AWE is managed by Goddard for NASA’s Science Mission Directorate at Headquarters.

Image of scientist preparing the optical assembly for AWE(Atmospheric Waves Experiment)
Scientists prepare the optical assembly for AWE (Atmospheric Waves Experiment) for launch in a clean room at Space Dynamics Laboratory facilities.
Space Dynamics Laboratory/Allison Bills

Space Flight Induced Ovarian and Estrogen Signaling Dysfunction, Adaptation, and Recovery is a fundamental science investigation sponsored by NASA’s Biological and Physical Sciences Division. It advances previous microgravity studies that seek to better understand the combined effects of spaceflight, nutritional, and environmental stresses on control of ovulation and resulting effects on the skeleton. Results of this study could help identify and treat the effects of stress on ovulation and improve bone health on Earth.

Image of a section of ovarian tissue
A section of ovarian tissue prepared for an investigation of ovarian function and bone health in space.
University of Kansas Medical Center

Aquamembrane-3, an investigation from ESA (European Space Agency), continues evaluation of replacing the multi-filtration beds used for water recovery on the space station with a type of membrane known as an Aquaporin Inside Membrane. These are membranes that incorporate proteins found in biological cells, known as aquaporins, to filter water faster while using less energy. In 2015, initial testing of this membrane technology showed that water filtration by membranes is possible in microgravity, and this follow-up testing could demonstrate how effectively the membranes eliminate contaminants in space station wastewater. Results could advance development of a complete and full-scale membrane-based water recovery system, improving water reclamation and reducing the amount of material that needs to be launched to the space station. This water filtration technology also could have applications in extreme environments on Earth, such as military and emergency settings, and for decentralized water systems in remote locations.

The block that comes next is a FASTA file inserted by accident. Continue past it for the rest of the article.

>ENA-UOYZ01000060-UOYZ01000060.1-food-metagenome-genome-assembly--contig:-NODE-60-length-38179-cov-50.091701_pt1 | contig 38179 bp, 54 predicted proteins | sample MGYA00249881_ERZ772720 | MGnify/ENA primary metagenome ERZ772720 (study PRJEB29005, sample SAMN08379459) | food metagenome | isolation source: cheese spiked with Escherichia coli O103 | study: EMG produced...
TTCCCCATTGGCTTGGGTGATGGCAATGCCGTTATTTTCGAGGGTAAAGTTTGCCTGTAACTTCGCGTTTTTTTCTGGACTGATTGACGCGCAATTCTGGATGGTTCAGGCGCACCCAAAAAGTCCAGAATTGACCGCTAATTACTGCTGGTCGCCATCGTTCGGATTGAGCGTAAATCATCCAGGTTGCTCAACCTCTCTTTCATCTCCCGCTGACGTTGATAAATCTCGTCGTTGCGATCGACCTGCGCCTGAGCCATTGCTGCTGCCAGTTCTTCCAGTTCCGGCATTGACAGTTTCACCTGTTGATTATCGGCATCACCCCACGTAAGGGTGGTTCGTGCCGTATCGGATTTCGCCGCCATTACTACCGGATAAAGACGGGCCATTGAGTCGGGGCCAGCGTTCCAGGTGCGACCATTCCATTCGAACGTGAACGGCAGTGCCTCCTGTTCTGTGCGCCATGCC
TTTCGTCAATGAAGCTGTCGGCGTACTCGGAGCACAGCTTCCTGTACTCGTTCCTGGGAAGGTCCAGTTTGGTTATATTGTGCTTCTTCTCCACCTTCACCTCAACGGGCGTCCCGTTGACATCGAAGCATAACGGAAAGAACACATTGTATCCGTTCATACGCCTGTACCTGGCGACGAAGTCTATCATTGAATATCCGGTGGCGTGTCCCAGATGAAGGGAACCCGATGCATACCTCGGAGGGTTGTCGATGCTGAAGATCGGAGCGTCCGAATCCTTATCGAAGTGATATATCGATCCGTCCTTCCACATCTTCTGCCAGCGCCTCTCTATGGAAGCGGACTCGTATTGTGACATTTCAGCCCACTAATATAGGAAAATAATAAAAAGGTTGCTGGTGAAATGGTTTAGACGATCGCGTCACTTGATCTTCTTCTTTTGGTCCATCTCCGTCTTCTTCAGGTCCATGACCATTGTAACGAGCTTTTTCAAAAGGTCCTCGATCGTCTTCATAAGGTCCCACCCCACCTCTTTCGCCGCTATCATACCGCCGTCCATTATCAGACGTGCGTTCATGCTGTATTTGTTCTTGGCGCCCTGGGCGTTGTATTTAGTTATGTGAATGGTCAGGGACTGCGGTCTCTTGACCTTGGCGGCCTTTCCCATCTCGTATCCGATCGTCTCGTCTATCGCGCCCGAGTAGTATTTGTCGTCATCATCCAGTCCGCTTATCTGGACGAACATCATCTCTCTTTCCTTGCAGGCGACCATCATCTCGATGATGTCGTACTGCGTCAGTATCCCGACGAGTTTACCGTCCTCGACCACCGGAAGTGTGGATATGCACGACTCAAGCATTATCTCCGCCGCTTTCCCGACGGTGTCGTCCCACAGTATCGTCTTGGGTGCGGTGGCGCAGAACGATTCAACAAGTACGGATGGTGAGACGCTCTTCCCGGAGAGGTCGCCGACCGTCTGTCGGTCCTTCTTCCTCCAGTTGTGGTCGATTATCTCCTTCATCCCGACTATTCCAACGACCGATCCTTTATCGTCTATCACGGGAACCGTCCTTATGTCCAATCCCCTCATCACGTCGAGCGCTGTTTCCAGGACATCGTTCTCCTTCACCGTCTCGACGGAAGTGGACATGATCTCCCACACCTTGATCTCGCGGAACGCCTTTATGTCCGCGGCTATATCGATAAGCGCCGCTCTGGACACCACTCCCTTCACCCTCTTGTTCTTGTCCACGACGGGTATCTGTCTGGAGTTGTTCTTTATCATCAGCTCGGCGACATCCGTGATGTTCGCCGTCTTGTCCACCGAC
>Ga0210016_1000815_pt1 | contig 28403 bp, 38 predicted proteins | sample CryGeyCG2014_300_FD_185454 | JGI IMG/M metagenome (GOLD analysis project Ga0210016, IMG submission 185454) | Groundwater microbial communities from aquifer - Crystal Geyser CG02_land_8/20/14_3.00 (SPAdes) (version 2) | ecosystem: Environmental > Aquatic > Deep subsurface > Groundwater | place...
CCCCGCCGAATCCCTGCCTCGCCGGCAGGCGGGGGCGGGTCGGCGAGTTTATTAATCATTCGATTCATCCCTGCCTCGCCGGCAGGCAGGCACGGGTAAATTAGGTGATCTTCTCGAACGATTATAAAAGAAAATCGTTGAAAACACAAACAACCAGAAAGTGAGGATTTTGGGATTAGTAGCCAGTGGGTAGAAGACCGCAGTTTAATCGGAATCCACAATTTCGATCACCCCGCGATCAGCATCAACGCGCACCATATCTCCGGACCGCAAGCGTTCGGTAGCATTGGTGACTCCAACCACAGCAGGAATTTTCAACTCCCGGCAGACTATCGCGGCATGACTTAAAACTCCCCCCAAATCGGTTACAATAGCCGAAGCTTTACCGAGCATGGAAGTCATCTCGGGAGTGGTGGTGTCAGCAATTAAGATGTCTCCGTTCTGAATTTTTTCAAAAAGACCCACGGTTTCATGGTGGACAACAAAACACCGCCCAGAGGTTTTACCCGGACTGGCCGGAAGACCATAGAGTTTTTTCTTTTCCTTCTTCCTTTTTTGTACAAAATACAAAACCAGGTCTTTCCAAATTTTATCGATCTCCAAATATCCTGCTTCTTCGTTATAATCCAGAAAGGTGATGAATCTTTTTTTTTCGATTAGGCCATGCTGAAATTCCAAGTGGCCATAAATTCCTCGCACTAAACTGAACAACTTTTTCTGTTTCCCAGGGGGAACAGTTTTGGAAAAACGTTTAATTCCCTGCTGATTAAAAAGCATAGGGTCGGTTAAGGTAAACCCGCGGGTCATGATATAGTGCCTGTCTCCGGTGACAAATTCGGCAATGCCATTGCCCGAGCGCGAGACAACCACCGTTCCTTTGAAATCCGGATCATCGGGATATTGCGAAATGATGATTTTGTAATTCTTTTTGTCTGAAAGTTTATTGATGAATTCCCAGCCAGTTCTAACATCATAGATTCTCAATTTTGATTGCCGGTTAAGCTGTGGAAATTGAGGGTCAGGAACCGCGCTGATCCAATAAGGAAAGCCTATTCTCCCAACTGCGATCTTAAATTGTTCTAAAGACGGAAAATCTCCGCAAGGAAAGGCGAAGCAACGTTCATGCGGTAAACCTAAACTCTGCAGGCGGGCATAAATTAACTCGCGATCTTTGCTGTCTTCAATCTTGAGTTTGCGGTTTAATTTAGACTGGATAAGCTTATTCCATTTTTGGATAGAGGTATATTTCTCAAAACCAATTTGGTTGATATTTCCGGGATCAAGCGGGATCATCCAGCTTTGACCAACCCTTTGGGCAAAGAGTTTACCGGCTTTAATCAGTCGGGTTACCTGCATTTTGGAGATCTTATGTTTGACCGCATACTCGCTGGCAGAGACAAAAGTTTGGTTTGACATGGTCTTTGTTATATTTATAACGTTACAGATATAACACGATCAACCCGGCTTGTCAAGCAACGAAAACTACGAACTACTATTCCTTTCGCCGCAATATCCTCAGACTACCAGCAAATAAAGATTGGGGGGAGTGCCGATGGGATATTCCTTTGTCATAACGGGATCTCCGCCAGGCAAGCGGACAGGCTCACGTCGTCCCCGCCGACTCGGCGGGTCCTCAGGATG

Image of equipment for the Aquamembrane-3
A pre-launch view of equipment for the Aquamembrane-3 investigation.

Gaucho Lung, sponsored by the International Space Station National Laboratory, studies how mucus lining the respiratory system affects delivery of drugs carried in a small amount of injected liquid, known as a liquid plug. Conducting this research in microgravity makes it possible to isolate the factors involved, including capillary or wicking forces, mucus characteristics, and gravity. Understanding the role of these factors could inform the development and optimization of targeted respiratory treatments. In addition, the work could contribute to new strategies to control contamination in tubing for liquids used in the health care and food industries.